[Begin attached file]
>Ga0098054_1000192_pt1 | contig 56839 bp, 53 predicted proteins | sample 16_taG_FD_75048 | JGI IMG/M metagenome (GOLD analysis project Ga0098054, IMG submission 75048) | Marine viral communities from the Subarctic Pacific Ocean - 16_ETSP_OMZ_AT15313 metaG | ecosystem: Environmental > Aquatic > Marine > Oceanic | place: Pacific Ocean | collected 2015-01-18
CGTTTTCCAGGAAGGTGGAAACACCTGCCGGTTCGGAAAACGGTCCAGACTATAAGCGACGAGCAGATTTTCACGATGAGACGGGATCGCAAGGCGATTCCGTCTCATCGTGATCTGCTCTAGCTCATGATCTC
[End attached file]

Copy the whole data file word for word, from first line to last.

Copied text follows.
>Ga0098054_1000192_pt1 | contig 56839 bp, 53 predicted proteins | sample 16_taG_FD_75048 | JGI IMG/M metagenome (GOLD analysis project Ga0098054, IMG submission 75048) | Marine viral communities from the Subarctic Pacific Ocean - 16_ETSP_OMZ_AT15313 metaG | ecosystem: Environmental > Aquatic > Marine > Oceanic | place: Pacific Ocean | collected 2015-01-18
CGTTTTCCAGGAAGGTGGAAACACCTGCCGGTTCGGAAAACGGTCCAGACTATAAGCGACGAGCAGATTTTCACGATGAGACGGGATCGCAAGGCGATTCCGTCTCATCGTGATCTGCTCTAGCTCATGATCTC